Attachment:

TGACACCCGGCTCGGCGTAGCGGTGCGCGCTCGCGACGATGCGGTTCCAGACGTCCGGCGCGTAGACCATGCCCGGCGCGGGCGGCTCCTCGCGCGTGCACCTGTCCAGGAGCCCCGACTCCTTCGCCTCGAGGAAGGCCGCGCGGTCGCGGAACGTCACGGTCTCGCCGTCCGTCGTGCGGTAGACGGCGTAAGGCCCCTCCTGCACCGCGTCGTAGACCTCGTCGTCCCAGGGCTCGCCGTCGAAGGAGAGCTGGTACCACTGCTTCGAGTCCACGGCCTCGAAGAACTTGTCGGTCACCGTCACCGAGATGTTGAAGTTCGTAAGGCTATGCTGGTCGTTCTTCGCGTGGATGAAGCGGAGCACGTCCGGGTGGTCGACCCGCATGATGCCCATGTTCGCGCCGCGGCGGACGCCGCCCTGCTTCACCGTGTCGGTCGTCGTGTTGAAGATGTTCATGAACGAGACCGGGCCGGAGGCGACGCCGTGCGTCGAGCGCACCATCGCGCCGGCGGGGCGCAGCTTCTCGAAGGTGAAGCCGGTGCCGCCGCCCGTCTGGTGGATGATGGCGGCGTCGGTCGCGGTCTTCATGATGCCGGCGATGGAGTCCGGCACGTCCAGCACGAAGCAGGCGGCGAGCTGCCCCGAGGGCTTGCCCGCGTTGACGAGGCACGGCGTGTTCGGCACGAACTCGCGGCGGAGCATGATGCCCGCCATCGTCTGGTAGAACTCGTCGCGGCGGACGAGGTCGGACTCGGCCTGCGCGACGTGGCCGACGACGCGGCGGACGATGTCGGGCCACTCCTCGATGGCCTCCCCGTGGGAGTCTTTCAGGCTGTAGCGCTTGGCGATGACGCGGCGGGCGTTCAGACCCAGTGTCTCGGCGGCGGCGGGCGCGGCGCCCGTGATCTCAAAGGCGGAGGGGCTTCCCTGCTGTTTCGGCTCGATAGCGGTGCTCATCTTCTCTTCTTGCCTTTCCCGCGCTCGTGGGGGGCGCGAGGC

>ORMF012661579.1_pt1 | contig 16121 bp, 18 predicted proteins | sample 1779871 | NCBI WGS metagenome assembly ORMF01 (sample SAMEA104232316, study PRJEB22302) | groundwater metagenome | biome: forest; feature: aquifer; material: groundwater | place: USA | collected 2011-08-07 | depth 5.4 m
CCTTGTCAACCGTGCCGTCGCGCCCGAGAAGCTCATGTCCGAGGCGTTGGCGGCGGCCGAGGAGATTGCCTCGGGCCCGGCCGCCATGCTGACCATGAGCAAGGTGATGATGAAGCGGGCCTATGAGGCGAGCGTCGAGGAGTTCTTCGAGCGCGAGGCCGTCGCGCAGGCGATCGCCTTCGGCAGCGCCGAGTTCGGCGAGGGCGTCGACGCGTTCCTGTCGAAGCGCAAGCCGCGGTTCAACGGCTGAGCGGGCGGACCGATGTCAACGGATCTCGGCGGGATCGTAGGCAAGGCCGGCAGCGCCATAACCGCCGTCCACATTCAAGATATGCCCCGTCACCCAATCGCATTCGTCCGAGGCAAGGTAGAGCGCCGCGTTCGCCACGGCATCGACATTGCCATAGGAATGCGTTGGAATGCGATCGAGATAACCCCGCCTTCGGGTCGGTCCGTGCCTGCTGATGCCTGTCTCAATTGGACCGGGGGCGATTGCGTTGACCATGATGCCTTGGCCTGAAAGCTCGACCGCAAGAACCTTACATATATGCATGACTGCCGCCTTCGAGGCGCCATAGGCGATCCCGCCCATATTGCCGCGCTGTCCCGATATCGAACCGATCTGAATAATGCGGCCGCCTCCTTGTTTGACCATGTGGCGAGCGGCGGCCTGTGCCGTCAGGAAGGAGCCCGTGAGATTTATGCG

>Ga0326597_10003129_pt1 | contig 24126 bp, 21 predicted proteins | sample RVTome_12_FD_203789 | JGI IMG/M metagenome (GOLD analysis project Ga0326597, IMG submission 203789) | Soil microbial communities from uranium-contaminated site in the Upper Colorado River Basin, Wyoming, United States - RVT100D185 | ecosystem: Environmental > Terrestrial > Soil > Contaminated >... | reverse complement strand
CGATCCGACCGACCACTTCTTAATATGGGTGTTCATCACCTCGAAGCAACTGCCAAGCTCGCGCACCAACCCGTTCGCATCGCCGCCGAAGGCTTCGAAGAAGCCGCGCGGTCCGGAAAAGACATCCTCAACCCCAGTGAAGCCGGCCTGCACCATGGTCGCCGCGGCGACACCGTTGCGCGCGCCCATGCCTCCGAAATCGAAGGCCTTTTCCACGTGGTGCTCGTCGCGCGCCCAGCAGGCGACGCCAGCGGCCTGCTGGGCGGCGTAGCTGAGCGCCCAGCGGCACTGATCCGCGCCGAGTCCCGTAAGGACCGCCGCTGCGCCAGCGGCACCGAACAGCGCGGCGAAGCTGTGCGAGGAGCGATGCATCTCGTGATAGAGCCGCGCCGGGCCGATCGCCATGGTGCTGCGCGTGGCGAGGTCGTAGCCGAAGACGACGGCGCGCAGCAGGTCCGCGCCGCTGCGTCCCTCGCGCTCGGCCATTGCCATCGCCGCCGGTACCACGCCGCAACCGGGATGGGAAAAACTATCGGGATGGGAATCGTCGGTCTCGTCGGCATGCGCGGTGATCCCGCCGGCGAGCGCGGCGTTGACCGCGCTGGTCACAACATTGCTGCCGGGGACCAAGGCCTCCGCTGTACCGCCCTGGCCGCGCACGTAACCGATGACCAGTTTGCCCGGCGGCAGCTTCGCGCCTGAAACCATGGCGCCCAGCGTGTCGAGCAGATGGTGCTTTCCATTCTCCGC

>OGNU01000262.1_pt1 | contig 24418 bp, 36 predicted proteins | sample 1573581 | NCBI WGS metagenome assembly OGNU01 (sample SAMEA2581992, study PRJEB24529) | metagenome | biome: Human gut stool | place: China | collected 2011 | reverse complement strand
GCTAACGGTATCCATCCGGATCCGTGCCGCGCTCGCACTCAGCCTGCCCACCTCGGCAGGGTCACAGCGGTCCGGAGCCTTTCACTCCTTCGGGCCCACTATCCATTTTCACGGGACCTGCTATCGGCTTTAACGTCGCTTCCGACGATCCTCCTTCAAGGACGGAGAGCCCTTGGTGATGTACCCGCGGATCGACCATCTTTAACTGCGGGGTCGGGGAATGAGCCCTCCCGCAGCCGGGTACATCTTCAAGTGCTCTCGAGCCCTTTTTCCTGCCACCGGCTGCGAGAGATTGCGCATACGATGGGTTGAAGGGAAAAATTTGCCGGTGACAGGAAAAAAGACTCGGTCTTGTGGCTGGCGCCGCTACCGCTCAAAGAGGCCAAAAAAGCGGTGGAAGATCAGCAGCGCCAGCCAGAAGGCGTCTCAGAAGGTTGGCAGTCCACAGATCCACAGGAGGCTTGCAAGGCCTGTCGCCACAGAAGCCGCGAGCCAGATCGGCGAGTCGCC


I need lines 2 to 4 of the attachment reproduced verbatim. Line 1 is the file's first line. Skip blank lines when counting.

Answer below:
>ORMF012661579.1_pt1 | contig 16121 bp, 18 predicted proteins | sample 1779871 | NCBI WGS metagenome assembly ORMF01 (sample SAMEA104232316, study PRJEB22302) | groundwater metagenome | biome: forest; feature: aquifer; material: groundwater | place: USA | collected 2011-08-07 | depth 5.4 m
CCTTGTCAACCGTGCCGTCGCGCCCGAGAAGCTCATGTCCGAGGCGTTGGCGGCGGCCGAGGAGATTGCCTCGGGCCCGGCCGCCATGCTGACCATGAGCAAGGTGATGATGAAGCGGGCCTATGAGGCGAGCGTCGAGGAGTTCTTCGAGCGCGAGGCCGTCGCGCAGGCGATCGCCTTCGGCAGCGCCGAGTTCGGCGAGGGCGTCGACGCGTTCCTGTCGAAGCGCAAGCCGCGGTTCAACGGCTGAGCGGGCGGACCGATGTCAACGGATCTCGGCGGGATCGTAGGCAAGGCCGGCAGCGCCATAACCGCCGTCCACATTCAAGATATGCCCCGTCACCCAATCGCATTCGTCCGAGGCAAGGTAGAGCGCCGCGTTCGCCACGGCATCGACATTGCCATAGGAATGCGTTGGAATGCGATCGAGATAACCCCGCCTTCGGGTCGGTCCGTGCCTGCTGATGCCTGTCTCAATTGGACCGGGGGCGATTGCGTTGACCATGATGCCTTGGCCTGAAAGCTCGACCGCAAGAACCTTACATATATGCATGACTGCCGCCTTCGAGGCGCCATAGGCGATCCCGCCCATATTGCCGCGCTGTCCCGATATCGAACCGATCTGAATAATGCGGCCGCCTCCTTGTTTGACCATGTGGCGAGCGGCGGCCTGTGCCGTCAGGAAGGAGCCCGTGAGATTTATGCG

>Ga0326597_10003129_pt1 | contig 24126 bp, 21 predicted proteins | sample RVTome_12_FD_203789 | JGI IMG/M metagenome (GOLD analysis project Ga0326597, IMG submission 203789) | Soil microbial communities from uranium-contaminated site in the Upper Colorado River Basin, Wyoming, United States - RVT100D185 | ecosystem: Environmental > Terrestrial > Soil > Contaminated >... | reverse complement strand